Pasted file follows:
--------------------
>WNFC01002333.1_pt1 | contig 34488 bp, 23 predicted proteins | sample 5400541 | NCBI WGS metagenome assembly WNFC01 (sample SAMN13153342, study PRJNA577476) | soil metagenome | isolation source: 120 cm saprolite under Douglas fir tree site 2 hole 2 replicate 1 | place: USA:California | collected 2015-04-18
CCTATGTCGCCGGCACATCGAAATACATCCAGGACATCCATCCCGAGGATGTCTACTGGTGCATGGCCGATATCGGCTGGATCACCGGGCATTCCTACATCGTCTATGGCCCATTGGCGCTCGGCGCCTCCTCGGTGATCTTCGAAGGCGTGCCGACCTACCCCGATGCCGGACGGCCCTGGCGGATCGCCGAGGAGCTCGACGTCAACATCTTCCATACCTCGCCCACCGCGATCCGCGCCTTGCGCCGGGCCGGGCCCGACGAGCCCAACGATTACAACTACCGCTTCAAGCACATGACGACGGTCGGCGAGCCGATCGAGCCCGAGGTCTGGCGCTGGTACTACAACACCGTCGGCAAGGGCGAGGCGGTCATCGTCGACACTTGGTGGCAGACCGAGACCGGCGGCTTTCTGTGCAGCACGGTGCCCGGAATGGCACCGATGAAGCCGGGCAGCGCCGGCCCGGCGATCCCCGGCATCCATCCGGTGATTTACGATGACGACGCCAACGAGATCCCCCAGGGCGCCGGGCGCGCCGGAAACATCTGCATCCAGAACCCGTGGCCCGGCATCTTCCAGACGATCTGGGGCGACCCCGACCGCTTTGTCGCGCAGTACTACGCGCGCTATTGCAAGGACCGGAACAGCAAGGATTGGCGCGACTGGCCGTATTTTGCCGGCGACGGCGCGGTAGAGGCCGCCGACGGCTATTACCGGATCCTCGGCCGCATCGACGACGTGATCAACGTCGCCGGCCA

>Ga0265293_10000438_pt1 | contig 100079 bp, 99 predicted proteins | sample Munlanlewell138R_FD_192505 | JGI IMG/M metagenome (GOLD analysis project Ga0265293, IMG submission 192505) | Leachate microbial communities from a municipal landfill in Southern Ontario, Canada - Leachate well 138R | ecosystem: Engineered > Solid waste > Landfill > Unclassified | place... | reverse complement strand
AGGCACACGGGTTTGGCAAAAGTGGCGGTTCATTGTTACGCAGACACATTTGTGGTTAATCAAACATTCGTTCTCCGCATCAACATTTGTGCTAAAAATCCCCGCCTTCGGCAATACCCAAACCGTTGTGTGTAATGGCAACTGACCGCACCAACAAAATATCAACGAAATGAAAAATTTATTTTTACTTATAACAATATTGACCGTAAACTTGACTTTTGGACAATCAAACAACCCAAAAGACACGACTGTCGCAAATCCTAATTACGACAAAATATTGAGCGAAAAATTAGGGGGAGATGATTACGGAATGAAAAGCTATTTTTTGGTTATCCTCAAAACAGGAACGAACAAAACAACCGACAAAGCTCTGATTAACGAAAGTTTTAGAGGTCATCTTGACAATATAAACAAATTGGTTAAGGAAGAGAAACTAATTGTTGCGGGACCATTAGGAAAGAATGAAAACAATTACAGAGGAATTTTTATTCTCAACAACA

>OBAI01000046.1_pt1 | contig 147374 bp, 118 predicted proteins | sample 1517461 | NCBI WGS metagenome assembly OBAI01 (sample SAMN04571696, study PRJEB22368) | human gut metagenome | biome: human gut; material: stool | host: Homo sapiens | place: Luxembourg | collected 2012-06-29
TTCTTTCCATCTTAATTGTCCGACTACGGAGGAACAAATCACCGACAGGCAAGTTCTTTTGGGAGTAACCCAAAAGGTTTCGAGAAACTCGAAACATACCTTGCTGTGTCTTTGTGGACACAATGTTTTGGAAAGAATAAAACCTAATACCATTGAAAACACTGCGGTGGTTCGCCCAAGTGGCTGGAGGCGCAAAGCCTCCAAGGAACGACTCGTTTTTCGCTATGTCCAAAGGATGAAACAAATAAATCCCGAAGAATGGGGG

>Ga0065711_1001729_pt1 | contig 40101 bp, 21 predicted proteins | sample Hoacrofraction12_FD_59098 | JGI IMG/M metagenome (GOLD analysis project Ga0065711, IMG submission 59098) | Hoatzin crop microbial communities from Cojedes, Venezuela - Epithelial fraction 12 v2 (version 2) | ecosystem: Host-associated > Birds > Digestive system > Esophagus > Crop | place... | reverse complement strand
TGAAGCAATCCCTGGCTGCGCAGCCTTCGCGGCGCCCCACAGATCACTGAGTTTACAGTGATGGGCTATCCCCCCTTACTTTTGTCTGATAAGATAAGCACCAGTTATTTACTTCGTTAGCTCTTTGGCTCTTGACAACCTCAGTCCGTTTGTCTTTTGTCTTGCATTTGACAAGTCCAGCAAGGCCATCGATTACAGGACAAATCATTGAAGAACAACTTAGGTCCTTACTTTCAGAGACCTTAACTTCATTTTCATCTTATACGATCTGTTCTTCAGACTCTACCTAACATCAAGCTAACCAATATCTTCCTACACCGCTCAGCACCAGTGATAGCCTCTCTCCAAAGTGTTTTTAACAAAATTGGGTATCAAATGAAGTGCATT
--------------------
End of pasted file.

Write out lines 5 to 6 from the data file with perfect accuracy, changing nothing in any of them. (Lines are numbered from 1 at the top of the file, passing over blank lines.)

>OBAI01000046.1_pt1 | contig 147374 bp, 118 predicted proteins | sample 1517461 | NCBI WGS metagenome assembly OBAI01 (sample SAMN04571696, study PRJEB22368) | human gut metagenome | biome: human gut; material: stool | host: Homo sapiens | place: Luxembourg | collected 2012-06-29
TTCTTTCCATCTTAATTGTCCGACTACGGAGGAACAAATCACCGACAGGCAAGTTCTTTTGGGAGTAACCCAAAAGGTTTCGAGAAACTCGAAACATACCTTGCTGTGTCTTTGTGGACACAATGTTTTGGAAAGAATAAAACCTAATACCATTGAAAACACTGCGGTGGTTCGCCCAAGTGGCTGGAGGCGCAAAGCCTCCAAGGAACGACTCGTTTTTCGCTATGTCCAAAGGATGAAACAAATAAATCCCGAAGAATGGGGG